Congenital heart malformation6 (13.3)
       PDAp.(Arg39Cys)3 (6.7)
      p.(His175Asp)
      p.(Ser16Pro)
       BAVp.(Glu5Gln)2 (4.4)
      p.(Met285Thr)
       ASD type IIp.(Ser340Cysfs∗26)1 (2.2)
      Eye anomalies10 (40)
       Iris flocculip.(Arg149Cys)7 (28)
      p.[Ala206Gly,Glu207_Ile269del]
      p.(Thr162Asn)
       Tortuosity retinal vesselsp.(Arg39Cys)1 (4)
       Keratoconusp.[Ala206Gly,Glu207_Ile269del]1 (4)
       Retinal tearp.(AIa176Thr)1 (4)
      ASD, atrium septum defect; BAV, bicuspid aortic valve; PDA, persistent ductus arteriosus.

      Ocular abnormalities

      Ophthalmologic examination was performed in 25 individuals and showed abnormalities in 10 (40%), of which 7 individuals had iris flocculi. All heterozygotes of the p.(Arg149Cys) variant in ACTA2 with ophthalmologic investigation (n = 5) had iris flocculi (Table 4). Other ocular abnormalities, including tortuosity of the retinal vessels, keratoconus, and retinal tear, were described once.

      Other clinical manifestations

      Occlusive vascular diseases were reported in 9 individuals, including CAD in 6, livedo reticularis in 2, and an ischemic cerebrovascular accident (CVA) in 1. Two individuals suffered from venous thrombosis.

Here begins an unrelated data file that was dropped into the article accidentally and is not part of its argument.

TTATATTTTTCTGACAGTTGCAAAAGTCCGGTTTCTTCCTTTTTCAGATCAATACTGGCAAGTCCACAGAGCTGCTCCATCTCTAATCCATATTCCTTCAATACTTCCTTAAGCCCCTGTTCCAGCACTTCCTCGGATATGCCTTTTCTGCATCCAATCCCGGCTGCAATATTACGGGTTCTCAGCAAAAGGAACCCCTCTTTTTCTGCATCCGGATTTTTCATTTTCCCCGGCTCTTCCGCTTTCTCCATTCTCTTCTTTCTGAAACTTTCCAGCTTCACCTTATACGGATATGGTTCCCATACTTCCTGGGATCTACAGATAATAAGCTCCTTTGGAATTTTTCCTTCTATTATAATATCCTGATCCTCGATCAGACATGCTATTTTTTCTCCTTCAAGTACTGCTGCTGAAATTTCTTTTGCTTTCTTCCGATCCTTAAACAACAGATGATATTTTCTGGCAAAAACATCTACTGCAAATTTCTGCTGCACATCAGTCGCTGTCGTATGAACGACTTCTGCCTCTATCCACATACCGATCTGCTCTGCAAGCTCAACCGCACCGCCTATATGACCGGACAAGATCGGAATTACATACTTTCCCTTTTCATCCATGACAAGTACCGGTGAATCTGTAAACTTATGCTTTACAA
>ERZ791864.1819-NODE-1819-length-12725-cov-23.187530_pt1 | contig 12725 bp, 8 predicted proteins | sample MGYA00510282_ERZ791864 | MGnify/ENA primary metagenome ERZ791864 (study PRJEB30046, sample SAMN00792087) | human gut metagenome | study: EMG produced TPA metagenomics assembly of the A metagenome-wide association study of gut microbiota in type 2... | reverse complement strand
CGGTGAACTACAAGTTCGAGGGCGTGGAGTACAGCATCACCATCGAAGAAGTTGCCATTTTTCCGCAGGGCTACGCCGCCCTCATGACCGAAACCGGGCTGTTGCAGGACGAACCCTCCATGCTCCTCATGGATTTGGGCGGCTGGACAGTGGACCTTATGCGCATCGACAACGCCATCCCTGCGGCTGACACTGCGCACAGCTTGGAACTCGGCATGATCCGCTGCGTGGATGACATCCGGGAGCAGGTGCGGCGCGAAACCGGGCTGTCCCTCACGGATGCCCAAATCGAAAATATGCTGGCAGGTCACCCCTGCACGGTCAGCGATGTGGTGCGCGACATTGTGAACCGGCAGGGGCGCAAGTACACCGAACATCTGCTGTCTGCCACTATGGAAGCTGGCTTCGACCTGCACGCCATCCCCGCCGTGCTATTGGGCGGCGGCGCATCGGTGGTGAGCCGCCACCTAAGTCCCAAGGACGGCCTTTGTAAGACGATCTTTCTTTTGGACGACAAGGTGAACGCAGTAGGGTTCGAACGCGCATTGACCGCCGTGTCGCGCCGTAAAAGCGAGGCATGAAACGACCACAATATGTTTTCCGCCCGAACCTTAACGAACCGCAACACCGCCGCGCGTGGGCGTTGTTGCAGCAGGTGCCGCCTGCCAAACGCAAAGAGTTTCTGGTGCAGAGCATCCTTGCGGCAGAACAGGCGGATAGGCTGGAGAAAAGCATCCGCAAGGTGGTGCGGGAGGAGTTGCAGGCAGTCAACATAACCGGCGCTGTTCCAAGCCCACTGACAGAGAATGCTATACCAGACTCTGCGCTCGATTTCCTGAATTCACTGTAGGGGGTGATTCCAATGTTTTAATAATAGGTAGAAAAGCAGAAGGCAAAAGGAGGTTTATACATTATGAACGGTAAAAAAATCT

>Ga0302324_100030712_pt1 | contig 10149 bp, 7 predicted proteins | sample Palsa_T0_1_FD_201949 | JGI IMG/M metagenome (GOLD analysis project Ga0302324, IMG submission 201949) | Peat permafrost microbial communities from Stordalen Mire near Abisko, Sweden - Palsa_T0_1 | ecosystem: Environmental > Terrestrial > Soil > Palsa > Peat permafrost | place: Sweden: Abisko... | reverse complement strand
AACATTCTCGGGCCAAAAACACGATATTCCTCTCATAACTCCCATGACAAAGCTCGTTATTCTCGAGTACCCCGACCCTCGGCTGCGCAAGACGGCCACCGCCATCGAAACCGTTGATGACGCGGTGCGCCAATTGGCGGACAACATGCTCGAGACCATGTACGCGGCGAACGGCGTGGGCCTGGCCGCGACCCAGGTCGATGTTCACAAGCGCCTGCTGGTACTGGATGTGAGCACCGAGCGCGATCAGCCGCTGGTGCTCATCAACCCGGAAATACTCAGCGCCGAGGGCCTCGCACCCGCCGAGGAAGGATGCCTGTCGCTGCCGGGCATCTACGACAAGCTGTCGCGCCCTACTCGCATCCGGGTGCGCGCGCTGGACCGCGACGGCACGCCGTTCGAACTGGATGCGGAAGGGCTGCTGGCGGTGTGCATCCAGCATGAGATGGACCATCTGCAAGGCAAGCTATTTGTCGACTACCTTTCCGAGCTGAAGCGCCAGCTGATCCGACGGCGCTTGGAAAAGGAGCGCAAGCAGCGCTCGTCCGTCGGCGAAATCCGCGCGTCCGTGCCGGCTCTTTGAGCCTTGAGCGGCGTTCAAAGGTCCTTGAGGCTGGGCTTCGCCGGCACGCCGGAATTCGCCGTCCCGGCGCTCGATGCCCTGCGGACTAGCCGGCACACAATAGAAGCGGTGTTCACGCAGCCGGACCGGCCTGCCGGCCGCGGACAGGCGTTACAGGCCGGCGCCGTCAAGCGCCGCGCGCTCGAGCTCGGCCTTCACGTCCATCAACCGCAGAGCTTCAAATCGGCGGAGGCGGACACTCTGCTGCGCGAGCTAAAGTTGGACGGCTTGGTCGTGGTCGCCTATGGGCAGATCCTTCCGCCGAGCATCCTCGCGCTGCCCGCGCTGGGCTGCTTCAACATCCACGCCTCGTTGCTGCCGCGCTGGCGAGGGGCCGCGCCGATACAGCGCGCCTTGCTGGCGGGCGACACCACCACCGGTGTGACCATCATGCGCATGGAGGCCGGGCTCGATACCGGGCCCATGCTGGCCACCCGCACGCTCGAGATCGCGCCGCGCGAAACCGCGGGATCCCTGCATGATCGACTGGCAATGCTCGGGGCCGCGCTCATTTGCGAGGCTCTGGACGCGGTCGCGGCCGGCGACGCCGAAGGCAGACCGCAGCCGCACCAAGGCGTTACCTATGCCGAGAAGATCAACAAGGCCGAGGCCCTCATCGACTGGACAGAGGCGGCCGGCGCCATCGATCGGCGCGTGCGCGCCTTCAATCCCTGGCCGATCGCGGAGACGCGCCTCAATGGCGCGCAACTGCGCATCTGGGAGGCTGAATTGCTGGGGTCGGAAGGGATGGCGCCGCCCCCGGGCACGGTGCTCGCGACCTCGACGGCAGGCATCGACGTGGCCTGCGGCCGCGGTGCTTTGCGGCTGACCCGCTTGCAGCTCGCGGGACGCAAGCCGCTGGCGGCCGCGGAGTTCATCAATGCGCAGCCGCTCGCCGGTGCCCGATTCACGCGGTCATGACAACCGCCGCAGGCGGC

In total, 11 individuals underwent imaging of the coronary arteries, including computed tomography angiography in 8, coronary angiogram in 2, and myocardial perfusion imaging in 1. A myocardial infarction was diagnosed in 3, dissection of the left anterior descending artery in 1, CAD in 1, and stenosis of the right coronary artery in 1. All 3 myocardial infarctions were caused by atheromatosis. Two individuals underwent coronary artery bypass graft and 2 underwent percutaneous coronary intervention. Of the 6 individuals with CAD, 2 were younger than 45 years.
      Imaging of the cerebral arteries by computed tomography angiography or magnetic resonance angiography was performed in 16 individuals without neurologic symptoms and revealed abnormalities in 1 (6%), namely a dilated and tortuous course of the distal vertebral artery.
      Other vascular abnormalities included dilatation and elongation of the iliac arteries and tortuosity of the renal artery, each reported once. However, only 14 individuals underwent imaging of cerebral, thoracic, and abdominal vascular tree.
      An umbilical hernia was reported in 4 unrelated individuals, including 1 with an umbilical and inguinal hernia. Two related individuals had an inguinal hernia only. In 1 individual, the correction of an umbilical hernia with a mesh implantation was complicated by a perforation of the sigmoid, requiring reoperation.